Bomb specialists disposed of the object at midnight on Thursday, it has emerged.
Calle Persson, a press spokesperson for the police, said that it was a type of grenade, about forty centimetres long.
He added that it was “quite similar to earlier pieces that floated ashore on Gotland”, a larger island further north of Öland.
Persson told the TT news agency that there had also been “talks of Russian flares” in the area recently but admitted that he did not know if they had been spotted at the time the grenade was discovered.
The grenade was spotted by a passer-by on Wednesday afternoon, on a beach near Långlöt on the east coast of the island.
Sweden’s national bomb squad was called to the island after seeing photos of the object.
“The danger is over,” Persson said to TT.
The incident comes amid fears of a growing Russian military presence in the Baltic Sea.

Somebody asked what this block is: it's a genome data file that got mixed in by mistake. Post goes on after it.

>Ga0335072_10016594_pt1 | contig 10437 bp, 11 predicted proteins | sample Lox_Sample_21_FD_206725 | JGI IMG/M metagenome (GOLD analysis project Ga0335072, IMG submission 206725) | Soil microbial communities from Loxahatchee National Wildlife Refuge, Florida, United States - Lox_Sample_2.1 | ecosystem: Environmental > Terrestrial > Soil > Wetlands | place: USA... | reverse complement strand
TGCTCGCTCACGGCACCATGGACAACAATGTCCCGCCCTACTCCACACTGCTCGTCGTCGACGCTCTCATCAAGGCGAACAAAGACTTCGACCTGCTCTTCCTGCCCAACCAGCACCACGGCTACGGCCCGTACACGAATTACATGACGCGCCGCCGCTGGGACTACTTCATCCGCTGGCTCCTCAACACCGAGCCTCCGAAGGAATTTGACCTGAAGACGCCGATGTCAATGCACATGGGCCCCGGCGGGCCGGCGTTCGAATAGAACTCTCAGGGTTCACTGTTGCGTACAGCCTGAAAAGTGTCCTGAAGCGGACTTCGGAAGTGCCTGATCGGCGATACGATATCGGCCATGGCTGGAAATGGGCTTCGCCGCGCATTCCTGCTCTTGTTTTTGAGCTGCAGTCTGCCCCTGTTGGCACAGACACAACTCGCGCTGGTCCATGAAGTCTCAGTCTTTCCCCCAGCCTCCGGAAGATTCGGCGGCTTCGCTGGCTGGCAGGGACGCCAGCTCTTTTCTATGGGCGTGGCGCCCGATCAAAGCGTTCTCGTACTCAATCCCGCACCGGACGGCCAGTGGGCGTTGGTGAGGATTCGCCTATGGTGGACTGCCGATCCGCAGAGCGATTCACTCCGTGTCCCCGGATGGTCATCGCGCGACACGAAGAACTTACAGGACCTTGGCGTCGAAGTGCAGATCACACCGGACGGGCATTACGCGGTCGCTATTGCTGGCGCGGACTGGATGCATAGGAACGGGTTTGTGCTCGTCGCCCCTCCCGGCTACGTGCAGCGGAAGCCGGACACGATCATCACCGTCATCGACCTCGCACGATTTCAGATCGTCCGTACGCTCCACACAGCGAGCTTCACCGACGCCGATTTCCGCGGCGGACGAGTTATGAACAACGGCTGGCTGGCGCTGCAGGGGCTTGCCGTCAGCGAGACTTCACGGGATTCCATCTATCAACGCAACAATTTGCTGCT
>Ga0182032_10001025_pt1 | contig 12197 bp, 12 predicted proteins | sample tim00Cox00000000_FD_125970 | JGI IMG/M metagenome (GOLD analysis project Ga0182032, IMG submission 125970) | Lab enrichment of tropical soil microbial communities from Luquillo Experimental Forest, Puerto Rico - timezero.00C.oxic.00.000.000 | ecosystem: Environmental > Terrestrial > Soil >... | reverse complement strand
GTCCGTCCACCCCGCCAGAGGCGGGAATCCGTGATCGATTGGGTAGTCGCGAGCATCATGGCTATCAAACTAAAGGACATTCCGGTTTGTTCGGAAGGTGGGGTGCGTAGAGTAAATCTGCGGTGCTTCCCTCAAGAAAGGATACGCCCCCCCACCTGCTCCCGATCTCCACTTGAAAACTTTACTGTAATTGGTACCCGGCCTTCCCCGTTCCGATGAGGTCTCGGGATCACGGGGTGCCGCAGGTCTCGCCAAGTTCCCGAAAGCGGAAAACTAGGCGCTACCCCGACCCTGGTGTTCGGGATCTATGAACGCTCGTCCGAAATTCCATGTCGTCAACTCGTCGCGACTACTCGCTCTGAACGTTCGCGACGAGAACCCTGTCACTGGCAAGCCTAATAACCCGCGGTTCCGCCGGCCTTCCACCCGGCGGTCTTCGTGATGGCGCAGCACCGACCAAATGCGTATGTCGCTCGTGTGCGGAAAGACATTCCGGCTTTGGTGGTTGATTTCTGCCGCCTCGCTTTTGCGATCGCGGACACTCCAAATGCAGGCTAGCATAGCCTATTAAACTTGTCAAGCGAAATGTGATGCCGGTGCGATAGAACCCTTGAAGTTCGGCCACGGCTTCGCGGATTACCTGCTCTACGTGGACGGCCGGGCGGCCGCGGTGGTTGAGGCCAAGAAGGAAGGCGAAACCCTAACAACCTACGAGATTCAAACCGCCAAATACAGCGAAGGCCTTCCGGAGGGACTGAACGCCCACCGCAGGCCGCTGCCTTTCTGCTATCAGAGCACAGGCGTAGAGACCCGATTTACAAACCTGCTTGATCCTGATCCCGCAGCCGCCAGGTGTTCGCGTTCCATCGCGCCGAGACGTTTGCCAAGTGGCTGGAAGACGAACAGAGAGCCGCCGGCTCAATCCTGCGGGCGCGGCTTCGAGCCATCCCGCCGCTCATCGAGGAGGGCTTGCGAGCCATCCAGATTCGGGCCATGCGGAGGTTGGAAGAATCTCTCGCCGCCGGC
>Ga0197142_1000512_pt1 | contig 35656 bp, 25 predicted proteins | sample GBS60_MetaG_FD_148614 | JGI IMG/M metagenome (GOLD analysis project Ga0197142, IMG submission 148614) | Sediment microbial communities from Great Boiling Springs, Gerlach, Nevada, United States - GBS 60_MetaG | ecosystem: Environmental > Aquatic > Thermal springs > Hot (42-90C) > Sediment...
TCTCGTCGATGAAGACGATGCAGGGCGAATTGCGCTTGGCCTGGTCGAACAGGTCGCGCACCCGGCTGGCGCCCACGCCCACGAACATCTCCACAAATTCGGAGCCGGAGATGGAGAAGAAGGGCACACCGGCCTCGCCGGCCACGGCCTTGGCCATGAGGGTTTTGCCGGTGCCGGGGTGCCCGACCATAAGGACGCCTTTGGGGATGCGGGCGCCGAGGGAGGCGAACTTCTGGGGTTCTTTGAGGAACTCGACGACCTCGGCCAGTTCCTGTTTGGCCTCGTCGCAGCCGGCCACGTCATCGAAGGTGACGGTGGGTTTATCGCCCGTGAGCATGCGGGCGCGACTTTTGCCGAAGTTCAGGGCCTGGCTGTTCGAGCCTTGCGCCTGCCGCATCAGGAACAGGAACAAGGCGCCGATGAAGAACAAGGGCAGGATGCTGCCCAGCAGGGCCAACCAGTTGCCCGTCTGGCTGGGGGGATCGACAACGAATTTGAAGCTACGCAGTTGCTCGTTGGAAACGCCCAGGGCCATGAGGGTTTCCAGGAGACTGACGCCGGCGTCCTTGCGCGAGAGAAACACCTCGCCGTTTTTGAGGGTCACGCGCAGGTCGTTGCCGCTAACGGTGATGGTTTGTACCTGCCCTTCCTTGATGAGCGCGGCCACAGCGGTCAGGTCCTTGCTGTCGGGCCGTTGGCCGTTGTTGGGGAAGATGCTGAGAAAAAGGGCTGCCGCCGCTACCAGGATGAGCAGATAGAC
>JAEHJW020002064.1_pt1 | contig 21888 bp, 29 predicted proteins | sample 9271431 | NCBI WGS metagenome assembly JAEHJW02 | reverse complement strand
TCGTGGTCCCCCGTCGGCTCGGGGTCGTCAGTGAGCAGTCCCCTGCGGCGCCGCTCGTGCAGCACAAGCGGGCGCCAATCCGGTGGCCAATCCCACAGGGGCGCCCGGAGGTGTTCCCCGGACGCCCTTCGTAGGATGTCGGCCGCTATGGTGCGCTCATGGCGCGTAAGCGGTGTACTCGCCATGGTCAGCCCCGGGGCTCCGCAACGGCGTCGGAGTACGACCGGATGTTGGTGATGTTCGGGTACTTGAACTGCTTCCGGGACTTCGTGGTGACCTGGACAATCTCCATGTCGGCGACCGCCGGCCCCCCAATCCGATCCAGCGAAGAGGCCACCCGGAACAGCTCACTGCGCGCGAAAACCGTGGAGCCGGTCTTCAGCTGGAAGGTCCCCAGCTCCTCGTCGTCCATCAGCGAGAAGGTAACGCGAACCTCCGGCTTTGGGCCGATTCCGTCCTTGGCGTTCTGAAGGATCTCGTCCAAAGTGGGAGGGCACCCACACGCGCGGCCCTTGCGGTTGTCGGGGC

In September 2014 two SU-24 fighter-bombers allegedly entered Swedish airspace in what the former Foreign Minister Carl Bildt called "the most serious aerial incursion by the Russians" in almost a decade.
The following month a foreign submarine was spotted in Swedish waters, although the Swedish military was unable to determine where it came from. Earlier this month a second 'secret' submarine hunt was also reported.
“We see more exercises, we see more intelligence activities…we are in another situation.”
“The Swedes are for the first time seriously scared. Frightened of Russia, of what they are up to," Foreign Minister Margot Wallström added in a separate interview with Swedish newspaper Svenska Dagbladet.